It wasn’t long ago that $100 for a barrel of oil was the norm but with the advent of the shale market the production increased which depressed prices. It was felt that the flexibility of large scale shale production from the USA could act as a stabiliser to global oil prices.
Oil shocks – supply or demand?
Oil shocks are not all the same. They tend to be associated with supply issues caused by conflict or OPEC reducing daily production targets. In the case of an increase in global growth there is the demand side for oil which increases the price. However this doesn’t have a great effect as in such cases the rising cost of imported oil is offset by the increasing export revenue. However today’s increase has a bit of both:
Demand – global consumption has increased as the advanced economies recover after the GFC especially China
Supply – supply constraints in Venezuela from the economic crisis. Also tighter American sanctions on Iran and OPEC producers are not increasing supply with the higher price.
Higher oil prices do squeeze household budgets and therefore reduce demand. Lower prices are expected to act as a stimulus to consumer spending but it can also have negative effects on the petroleum industries.
Emerging economies the impact of higher oil prices
Oil importing emerging economies are badly impacted by higher oil prices:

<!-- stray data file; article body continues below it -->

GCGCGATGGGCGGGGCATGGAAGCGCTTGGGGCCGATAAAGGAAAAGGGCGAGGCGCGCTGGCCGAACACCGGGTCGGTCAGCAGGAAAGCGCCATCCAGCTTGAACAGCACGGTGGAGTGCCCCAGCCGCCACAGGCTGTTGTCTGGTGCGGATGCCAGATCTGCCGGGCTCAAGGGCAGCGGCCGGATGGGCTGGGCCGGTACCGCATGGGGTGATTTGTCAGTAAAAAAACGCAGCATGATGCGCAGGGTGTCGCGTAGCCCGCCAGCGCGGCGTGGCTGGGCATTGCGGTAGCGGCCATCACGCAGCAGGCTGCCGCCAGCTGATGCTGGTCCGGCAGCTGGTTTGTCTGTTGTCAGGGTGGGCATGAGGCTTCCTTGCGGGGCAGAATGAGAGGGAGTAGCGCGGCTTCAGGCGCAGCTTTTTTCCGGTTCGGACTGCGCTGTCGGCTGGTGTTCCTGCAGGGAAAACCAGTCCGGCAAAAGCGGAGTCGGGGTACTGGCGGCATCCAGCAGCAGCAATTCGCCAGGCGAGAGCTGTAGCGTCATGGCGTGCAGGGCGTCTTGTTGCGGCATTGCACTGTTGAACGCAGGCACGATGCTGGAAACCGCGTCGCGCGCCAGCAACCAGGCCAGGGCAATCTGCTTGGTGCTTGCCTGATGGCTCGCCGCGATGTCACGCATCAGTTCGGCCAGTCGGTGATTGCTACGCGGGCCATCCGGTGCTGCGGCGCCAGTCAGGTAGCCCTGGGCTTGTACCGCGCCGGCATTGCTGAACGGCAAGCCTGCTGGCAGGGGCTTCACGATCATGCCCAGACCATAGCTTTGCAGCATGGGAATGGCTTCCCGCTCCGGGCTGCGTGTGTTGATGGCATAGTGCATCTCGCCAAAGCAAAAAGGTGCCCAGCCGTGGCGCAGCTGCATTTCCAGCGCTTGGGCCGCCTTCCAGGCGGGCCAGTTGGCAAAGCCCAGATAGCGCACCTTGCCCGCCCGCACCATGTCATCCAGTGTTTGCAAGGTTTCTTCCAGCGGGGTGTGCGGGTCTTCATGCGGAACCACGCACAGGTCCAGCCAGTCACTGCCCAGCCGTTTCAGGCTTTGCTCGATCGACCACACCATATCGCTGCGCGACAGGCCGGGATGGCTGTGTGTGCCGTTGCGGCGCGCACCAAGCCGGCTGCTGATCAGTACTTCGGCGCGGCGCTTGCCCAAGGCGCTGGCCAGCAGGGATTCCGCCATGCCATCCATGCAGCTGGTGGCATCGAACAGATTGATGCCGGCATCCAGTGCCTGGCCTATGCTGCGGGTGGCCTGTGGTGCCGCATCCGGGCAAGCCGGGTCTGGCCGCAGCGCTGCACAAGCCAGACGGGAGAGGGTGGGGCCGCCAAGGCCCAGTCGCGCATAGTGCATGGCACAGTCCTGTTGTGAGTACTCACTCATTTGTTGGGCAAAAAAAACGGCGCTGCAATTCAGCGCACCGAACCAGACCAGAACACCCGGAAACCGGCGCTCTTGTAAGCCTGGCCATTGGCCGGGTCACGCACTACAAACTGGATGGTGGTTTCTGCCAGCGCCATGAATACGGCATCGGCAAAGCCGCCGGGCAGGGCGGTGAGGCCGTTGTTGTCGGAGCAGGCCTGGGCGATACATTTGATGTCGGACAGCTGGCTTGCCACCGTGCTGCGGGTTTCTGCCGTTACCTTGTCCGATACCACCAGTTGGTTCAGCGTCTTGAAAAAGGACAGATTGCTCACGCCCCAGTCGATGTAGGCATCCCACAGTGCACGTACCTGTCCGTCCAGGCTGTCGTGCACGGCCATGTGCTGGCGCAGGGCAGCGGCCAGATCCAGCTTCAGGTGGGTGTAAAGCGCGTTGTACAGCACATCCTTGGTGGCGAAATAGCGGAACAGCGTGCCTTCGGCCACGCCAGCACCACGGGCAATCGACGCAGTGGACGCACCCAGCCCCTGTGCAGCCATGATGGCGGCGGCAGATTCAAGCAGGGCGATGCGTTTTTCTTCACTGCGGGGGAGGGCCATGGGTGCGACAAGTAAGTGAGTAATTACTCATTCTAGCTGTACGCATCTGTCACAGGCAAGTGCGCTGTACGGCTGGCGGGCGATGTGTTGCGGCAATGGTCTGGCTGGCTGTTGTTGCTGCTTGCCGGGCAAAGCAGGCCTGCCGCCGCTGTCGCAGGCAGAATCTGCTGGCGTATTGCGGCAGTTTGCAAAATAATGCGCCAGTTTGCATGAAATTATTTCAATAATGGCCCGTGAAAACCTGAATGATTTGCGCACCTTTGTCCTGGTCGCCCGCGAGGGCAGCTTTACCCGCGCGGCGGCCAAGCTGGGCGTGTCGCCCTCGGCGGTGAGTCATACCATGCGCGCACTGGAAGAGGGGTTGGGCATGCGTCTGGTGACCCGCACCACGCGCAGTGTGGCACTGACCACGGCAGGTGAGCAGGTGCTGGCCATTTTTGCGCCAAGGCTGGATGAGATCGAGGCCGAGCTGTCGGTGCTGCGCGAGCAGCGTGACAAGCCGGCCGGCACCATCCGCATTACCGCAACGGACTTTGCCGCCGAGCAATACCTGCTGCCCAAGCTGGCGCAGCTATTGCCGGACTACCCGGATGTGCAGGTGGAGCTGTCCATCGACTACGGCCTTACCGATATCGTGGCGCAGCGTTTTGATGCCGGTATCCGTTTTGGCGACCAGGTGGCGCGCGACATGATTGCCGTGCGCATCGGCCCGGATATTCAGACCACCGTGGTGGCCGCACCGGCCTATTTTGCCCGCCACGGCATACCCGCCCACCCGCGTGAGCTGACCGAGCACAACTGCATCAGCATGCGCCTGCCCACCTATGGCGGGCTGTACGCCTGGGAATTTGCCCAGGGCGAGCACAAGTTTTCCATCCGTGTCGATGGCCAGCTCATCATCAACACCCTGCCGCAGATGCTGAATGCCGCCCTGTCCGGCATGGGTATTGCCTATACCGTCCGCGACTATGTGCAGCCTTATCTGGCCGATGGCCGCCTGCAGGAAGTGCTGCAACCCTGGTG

- Terms of trade deteriorate as the price of their imports rise relative to their exports
- Exports pay for fewer imports = importers’ current-account deficits widen.
- Normally this leads to a depreciation a a country’s currency which makes exports cheaper and imports more expensive.
However this is not the case today. World trade is slowing and with it manufacturing orders therefore higher oil prices make the current account worse which in turn depreciates the exchange rate. For emerging economies who have borrowed from other countries or organisations a weaker exchange rate intensifies the burden of dollar-denominated debt. Companies in emerging economies have borrowed large amounts of money being spurred on by very low interest rates but they earn income in the domestic currency but owe in dollars – a weaker exchange rate means they have to spend more of their local currency to pay off their debt. Therefore indebted borrowers feel the financial squeeze and may reduce investment and layoff workers.
Another problem for emerging economies, as well as higher oil prices, is that central banks are looking to tighten monetary policy (interest rates) with the chance of higher inflation.
Source: The Economist – Crude Awaking – September 29th 2018